Happy Census Day

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Yesterday was the official deadline for completing the 2011 census.

Filling out my form was quite a nostalgic experience. It took me back to my 18-year-old self, proudly completing my very first census and declaring myself to be a Jedi (shhh – don’t tell).

This time around, it took me approximately 10 minutes to fill in and left me feeling distinctly underwhelmed. The Government has hinted this might be the last survey of its kind and it’s easy to see why. Ten years ago, I had just set up my first Hotmail account and was lumbering a phone of brick-like proportions around with me. The speed of change in the last decade has been anything but linear – instead, technology has hurtled forward unabated and transformed almost every aspect of our daily lives.

For this reason, questions about qualifications, job titles and travel-to-work methods were relevant but hardly revolutionary. Kudos then to Comet’s PR team for releasing a ‘technology census’ at the weekend. The results of this particular study showed that for a whopping 81 per cent of respondents, email is their favourite way to communicate, whilst a third of people stated that the web had supplanted the once mighty TV.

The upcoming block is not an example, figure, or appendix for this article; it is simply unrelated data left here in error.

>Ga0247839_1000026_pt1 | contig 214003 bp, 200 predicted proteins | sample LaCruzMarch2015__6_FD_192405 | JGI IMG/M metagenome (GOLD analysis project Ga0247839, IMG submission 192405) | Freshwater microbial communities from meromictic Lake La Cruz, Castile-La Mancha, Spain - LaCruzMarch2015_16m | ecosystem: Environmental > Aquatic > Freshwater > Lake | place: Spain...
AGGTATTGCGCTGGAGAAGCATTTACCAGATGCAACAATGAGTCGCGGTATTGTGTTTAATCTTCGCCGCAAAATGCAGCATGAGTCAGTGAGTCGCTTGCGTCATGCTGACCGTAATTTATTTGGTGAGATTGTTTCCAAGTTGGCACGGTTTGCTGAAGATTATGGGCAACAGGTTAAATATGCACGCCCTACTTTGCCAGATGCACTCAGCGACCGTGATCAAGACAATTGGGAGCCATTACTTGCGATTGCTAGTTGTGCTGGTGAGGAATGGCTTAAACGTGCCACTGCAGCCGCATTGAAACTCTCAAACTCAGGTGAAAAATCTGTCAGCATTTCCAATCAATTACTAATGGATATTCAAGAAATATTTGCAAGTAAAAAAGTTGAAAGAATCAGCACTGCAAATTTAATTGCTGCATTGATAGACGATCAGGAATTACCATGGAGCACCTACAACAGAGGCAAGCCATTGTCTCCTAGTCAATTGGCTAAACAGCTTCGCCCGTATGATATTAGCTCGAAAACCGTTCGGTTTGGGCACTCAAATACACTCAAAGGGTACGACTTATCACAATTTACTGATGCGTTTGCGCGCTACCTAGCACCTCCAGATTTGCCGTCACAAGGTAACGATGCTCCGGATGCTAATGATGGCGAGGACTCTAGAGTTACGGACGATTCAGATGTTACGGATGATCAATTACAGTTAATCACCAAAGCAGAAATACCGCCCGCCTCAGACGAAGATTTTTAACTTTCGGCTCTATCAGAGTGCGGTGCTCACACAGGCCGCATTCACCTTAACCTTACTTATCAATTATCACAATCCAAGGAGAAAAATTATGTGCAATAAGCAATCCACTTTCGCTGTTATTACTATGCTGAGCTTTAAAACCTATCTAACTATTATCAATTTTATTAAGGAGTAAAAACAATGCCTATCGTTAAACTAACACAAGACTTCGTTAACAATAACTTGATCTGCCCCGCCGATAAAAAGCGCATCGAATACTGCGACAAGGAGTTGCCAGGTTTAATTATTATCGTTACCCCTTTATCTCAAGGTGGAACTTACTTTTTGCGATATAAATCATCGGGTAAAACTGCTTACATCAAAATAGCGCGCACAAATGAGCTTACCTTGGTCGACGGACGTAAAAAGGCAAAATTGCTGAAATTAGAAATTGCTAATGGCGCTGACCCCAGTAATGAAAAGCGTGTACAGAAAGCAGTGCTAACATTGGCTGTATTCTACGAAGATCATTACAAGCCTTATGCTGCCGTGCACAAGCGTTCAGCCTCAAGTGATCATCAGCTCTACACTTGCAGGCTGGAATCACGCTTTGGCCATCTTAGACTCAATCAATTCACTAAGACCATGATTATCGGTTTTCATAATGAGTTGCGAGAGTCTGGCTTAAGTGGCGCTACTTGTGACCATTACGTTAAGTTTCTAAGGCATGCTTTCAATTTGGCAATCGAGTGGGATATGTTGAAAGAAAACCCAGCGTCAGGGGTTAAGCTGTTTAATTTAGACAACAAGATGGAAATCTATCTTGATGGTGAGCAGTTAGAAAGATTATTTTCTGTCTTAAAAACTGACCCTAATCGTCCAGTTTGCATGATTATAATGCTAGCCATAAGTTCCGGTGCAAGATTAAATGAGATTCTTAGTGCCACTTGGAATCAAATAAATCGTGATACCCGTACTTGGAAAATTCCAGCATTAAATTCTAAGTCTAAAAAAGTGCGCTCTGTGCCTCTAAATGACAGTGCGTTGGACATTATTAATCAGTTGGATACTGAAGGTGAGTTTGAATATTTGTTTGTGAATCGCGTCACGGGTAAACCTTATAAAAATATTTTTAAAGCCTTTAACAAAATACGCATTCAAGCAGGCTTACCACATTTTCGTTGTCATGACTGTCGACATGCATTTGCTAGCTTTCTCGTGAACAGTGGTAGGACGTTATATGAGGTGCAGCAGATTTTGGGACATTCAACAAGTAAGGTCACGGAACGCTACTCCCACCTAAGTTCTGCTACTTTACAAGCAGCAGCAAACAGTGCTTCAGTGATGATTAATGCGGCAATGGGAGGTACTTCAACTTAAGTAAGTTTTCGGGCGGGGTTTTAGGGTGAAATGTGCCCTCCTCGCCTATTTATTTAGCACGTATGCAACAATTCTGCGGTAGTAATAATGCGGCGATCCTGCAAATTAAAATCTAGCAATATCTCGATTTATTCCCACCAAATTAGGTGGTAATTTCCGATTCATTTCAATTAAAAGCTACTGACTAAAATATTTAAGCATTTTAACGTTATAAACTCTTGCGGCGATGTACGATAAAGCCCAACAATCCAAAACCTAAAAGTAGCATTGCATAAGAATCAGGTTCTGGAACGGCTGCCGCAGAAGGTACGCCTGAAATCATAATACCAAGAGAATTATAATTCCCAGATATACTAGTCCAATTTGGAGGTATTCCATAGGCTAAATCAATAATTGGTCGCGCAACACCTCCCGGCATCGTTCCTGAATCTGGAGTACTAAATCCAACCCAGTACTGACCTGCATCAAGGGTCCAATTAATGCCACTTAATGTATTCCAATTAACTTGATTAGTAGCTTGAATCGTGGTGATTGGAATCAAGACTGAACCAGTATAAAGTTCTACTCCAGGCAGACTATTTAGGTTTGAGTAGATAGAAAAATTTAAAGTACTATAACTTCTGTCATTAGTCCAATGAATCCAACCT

In the UK census, a couple of questions on changing habits of internet use might have been more enlightening than the questions which were being rolled out fifty years ago. I look forward to the glut of press articles dissecting the results of the census and debating what this means for the country. However, shying away from the questions that could reveal the fastest change in society feels like a trick missed. And considering this could be the last of its kind, that’s nothing short of a shame.